In “Adventures in the Screen Trade,” screenwriter William Goldman wrote that “nobody knows anything.” It is a quote that is enjoying a second life these days.
The book’s first mention of that line, which is repeated throughout, referred to the many studios that passed on films that would go on to be blockbusters. Every studio in Hollywood but one (Paramount) turned down “Raiders of the Lost Ark.” It became one of the highest-grossing films of all time, and was nominated for nine Academy Awards. “Star Wars” was passed on by the largest Hollywood studio at the time, Universal. It grossed $1 billion, and spawned a franchise with five films that are in the all-time top 100 in gross box office sales. Eventually, Walt Disney Co. purchased the Star Wars production company Lucasfilm, for more than $4 billion.
Goldman was referring to the fact that, despite all of their research, experience, focus groups and smarts, no one in Hollywood has any idea how well a film will do before its release.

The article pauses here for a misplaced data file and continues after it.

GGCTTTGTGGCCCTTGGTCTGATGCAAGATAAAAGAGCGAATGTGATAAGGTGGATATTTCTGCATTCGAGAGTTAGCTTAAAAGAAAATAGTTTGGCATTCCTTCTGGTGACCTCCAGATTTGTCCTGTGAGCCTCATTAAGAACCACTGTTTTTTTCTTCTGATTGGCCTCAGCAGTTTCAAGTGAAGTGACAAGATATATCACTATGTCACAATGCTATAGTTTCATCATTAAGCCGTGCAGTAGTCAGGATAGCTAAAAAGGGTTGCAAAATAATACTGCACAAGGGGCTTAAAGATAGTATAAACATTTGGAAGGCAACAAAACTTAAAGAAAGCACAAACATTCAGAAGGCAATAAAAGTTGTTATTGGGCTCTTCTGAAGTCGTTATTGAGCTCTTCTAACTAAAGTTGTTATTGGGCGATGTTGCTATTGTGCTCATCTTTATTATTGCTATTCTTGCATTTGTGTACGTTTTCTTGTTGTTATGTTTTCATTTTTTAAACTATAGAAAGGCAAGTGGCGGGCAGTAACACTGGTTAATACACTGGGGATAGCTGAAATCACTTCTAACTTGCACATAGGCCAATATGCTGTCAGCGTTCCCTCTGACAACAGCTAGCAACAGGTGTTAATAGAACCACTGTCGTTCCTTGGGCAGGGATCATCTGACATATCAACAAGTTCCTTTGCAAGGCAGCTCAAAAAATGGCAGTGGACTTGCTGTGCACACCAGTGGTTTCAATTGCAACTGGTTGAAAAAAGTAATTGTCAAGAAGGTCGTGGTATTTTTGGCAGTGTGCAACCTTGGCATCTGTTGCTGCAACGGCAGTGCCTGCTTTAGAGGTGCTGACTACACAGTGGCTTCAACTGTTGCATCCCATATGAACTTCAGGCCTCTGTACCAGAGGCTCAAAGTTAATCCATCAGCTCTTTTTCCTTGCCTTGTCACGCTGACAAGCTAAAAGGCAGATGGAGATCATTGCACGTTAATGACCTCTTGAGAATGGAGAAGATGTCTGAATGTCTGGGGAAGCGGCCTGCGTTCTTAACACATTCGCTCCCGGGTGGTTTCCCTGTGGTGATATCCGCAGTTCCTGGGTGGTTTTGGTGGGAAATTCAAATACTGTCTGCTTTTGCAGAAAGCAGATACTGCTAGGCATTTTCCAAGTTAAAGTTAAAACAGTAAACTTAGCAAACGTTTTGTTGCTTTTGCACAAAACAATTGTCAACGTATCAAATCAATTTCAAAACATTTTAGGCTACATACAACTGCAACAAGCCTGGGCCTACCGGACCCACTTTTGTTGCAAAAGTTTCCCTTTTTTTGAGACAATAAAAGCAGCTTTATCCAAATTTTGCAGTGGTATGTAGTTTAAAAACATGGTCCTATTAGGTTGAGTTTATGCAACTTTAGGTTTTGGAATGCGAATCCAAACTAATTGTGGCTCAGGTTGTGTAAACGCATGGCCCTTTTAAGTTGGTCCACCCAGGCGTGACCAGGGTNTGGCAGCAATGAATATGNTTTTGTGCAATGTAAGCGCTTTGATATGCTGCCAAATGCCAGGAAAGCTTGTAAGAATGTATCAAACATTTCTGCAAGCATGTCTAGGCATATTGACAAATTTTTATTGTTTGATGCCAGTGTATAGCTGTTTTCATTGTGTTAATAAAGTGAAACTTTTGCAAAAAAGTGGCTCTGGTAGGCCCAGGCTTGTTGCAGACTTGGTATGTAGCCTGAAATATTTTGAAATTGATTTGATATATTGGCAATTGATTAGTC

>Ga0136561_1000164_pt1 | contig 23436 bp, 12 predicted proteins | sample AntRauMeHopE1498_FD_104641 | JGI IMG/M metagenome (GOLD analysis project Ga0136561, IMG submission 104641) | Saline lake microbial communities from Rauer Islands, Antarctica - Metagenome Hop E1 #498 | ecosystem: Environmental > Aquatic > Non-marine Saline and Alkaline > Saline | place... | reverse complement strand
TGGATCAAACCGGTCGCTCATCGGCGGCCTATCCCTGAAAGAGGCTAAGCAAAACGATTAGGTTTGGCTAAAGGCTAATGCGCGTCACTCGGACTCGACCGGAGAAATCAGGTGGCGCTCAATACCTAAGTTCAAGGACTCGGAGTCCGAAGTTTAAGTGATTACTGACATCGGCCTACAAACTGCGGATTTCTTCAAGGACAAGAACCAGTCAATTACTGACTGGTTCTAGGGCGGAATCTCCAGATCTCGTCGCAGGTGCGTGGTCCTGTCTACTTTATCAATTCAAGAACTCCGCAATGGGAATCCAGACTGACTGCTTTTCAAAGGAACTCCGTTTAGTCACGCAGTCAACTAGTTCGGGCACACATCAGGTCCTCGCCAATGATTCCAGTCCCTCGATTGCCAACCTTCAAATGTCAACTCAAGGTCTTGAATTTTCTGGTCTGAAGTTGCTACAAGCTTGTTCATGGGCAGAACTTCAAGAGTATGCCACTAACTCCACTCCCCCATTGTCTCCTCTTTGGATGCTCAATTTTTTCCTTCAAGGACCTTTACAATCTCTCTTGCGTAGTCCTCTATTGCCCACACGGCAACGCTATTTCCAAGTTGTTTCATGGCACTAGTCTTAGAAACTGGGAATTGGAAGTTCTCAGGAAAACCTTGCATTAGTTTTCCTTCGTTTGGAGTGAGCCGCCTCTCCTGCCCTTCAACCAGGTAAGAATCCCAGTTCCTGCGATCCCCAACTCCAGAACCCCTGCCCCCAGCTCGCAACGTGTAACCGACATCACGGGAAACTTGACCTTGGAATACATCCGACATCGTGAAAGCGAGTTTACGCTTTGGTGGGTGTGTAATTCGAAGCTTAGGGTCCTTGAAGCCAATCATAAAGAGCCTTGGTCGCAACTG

Whenever we try to figure out complex future outcomes — like what movie might do well — we enter a minefield. Start with a screenplay, which may or may not translate well from the page into a visual medium. How compelling is the director’s vision? How likeable are the character portrayals? And perhaps least known, what are the public’s tastes going to be in three to five years, when the film ultimately is released to theaters?
There is an enormous degree of serendipity and good fortune that goes into a blockbuster movie. The same seems to be true of just about everything in life, from marriage to careers to stock portfolios.
How easy is it to mistake good luck and randomness for skill? How readily do we convince ourselves we understand what is going on, that we are in control of our destinies, when nothing could be further form the truth?
Continues here: Let’s Say It All Togther: Nobody Knows Anything